• Privacy and data protection: Collecting and using students’ data raises concerns about privacy and information security. Clear policies and regulations are essential to protect student data and ensure its confidentiality.
  • Bias and discrimination: AI algorithms can be biased and perpetuate stereotypes and discrimination. It’s crucial to ensure that AI systems used in education are impartial and don’t perpetuate inequalities or biases.
  • Adaptation to the educational context: AI needs to adapt to the specific needs and characteristics of the educational environment. Developing flexible AI systems that can adapt to different educational contexts and learning styles is essential.
  • Teacher training: Educators need adequate training to use AI in the classroom effectively. Providing them with the necessary skills and knowledge to fully leverage AI tools and ensure quality education is fundamental.
  • Ethics and responsibility: AI poses ethical and responsibility issues, such as automated decision-making and responsibility for outcomes. Clear ethical principles and accountability mechanisms are needed to ensure the responsible use of AI in education.

A path towards the future hand in hand with Edtech

AI in education has multiple applications, from designing updated curriculums to creating personalized exams. It also allows remote assessments, offers customized learning, and helps teachers discover new methodologies.

In 2021, nearly USD $500 million was invested in Edtech startups in Latin America, reflecting substantial growth in interest in technological education in the region.

The EdTech sector and the emerging market of entrepreneurs and startups are taking a predominant role in integrating Artificial Intelligence (AI) into education. According to the Profuturo study, most respondents view these emerging institutions as leaders or key players pushing AI in the region’s education.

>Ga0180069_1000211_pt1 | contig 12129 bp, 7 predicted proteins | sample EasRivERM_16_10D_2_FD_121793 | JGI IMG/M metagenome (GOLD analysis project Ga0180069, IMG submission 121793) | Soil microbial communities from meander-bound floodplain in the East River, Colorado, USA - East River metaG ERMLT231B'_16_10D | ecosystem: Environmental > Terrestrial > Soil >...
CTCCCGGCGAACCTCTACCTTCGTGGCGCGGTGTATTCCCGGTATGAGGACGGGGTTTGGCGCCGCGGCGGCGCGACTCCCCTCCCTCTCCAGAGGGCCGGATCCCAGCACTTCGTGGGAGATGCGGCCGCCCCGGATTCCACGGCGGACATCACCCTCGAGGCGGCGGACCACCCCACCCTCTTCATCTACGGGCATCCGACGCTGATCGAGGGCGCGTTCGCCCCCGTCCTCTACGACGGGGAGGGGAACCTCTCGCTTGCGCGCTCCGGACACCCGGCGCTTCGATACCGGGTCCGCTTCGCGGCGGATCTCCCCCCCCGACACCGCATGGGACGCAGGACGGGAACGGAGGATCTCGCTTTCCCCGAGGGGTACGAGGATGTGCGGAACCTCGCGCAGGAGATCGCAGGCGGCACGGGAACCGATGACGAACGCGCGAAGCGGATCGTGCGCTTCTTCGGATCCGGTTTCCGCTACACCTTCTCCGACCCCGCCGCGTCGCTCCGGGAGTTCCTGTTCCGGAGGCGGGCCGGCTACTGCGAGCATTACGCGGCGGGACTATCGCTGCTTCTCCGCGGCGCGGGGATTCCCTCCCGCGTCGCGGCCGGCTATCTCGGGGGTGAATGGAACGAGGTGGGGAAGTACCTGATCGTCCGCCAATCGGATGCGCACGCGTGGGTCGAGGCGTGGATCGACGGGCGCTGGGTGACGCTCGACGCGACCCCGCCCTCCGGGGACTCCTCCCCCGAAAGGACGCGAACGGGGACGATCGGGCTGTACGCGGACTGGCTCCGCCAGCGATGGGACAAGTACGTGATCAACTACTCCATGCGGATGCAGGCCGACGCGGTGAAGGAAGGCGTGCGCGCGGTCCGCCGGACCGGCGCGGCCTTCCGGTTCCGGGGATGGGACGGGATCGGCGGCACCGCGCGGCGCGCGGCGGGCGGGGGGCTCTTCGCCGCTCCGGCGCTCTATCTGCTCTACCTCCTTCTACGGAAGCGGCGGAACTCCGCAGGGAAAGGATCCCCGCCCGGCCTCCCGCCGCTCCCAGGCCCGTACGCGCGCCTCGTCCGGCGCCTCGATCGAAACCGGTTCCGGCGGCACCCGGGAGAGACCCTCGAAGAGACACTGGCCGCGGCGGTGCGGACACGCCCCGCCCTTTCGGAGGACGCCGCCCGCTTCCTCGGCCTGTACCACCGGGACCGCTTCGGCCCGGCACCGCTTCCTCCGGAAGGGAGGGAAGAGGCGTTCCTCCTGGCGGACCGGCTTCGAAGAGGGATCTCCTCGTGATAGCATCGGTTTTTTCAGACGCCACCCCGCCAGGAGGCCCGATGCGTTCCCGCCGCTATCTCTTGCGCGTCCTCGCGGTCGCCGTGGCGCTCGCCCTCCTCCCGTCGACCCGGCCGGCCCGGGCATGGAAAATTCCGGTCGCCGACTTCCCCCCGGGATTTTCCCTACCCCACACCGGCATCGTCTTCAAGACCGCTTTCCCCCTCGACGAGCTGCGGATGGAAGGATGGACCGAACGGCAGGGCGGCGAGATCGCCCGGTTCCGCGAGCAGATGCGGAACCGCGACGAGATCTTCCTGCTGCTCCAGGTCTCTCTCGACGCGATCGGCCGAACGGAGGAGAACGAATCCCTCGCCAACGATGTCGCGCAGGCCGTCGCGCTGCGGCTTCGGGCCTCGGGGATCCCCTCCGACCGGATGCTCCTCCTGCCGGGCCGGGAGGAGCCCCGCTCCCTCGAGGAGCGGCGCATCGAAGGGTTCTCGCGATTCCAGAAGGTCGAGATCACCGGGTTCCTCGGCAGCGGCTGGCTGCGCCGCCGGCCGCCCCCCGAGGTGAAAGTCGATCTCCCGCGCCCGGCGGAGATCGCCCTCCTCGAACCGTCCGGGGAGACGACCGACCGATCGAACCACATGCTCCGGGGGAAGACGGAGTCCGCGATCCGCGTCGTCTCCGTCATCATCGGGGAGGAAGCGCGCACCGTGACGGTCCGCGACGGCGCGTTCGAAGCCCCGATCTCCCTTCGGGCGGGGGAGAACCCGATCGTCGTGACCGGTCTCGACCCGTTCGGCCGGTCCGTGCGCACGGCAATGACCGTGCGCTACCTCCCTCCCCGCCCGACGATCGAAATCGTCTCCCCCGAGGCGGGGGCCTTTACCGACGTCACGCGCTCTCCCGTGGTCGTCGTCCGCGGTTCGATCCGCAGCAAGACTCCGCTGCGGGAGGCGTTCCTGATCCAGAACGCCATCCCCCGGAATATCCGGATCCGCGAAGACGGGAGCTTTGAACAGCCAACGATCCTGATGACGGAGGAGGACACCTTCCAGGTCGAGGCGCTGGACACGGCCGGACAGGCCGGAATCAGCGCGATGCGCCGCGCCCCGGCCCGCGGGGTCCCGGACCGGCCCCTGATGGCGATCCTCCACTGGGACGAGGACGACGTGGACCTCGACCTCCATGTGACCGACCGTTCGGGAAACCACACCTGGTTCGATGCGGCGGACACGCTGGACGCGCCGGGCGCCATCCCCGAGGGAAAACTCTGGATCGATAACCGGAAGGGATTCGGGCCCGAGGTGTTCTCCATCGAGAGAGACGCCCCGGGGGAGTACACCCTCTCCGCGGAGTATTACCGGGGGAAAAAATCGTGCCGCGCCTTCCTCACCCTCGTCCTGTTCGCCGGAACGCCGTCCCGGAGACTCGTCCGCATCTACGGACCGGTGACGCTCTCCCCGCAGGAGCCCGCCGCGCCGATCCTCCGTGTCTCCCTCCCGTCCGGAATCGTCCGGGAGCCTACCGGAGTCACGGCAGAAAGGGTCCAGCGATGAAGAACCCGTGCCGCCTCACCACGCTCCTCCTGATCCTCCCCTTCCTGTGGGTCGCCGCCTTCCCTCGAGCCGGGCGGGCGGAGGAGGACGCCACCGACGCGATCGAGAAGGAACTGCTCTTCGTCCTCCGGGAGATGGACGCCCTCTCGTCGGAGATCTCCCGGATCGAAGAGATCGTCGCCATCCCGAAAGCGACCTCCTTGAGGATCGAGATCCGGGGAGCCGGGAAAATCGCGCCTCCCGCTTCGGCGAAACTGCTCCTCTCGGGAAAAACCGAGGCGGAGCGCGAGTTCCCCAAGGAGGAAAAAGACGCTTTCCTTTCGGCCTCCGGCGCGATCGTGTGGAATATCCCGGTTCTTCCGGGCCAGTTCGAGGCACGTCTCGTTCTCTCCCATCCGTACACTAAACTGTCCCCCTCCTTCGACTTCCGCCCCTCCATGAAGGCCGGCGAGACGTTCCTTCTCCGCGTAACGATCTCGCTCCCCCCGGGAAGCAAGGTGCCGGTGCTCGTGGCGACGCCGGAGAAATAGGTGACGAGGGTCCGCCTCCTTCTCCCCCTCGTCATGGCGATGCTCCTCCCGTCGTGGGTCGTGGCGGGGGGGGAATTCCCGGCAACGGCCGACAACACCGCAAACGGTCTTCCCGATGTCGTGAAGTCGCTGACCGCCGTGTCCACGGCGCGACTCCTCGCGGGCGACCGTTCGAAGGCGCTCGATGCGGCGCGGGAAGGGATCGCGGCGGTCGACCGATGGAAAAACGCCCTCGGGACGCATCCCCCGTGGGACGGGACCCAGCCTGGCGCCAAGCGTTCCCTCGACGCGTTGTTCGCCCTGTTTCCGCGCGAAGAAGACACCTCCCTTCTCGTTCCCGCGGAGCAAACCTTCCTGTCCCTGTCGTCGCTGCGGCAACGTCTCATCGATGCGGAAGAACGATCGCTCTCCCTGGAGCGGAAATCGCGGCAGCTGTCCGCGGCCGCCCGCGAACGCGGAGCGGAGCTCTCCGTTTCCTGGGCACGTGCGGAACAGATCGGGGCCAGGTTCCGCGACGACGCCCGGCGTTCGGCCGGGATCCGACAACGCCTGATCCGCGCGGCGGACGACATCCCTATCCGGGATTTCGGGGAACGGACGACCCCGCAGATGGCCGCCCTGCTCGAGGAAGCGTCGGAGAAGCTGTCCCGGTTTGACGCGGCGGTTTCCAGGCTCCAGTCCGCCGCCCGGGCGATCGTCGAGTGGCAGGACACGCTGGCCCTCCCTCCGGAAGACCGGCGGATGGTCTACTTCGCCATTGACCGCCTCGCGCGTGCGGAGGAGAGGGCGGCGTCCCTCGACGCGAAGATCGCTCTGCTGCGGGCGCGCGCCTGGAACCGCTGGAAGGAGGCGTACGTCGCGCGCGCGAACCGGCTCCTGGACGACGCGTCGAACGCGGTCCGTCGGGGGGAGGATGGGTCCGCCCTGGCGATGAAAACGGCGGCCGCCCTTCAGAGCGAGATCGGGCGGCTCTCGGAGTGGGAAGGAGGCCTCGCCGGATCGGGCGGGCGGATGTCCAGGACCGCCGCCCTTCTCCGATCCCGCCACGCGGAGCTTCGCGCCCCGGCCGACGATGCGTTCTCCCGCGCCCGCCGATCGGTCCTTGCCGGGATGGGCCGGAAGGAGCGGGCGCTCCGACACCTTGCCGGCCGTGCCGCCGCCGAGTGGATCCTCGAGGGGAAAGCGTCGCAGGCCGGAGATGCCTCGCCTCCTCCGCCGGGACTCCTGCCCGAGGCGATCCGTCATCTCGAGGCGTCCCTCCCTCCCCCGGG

Dimension of the changes that Artificial Intelligence will generate in education in Latin America by 2030.
Dimension of the changes that Artificial Intelligence will generate in education in Latin America by 2030. (Source: Profuturo)

On the other hand, it’s interesting to observe how major international EdTech corporations are perceived with different relevance in this development. The general opinion among those surveyed is that these multinationals play a more secondary role in the evolution of applied AI in Latin American education. This perception could indicate a regional preference or trust towards local and emerging actors in education.

A crucial point Linares emphasizes is the need to exploit data properly:

“Data exploitation is not being carried out most effectively. Data scientists’ work is needed to obtain valuable insights that benefit educational platforms.”

“The future of education is being written now. There is a tremendous opportunity for EdTechs, especially if they learn to exploit information properly. The technological gap in Latin America will gradually close, paving the way for more inclusive and personalized education,” concludes Linares.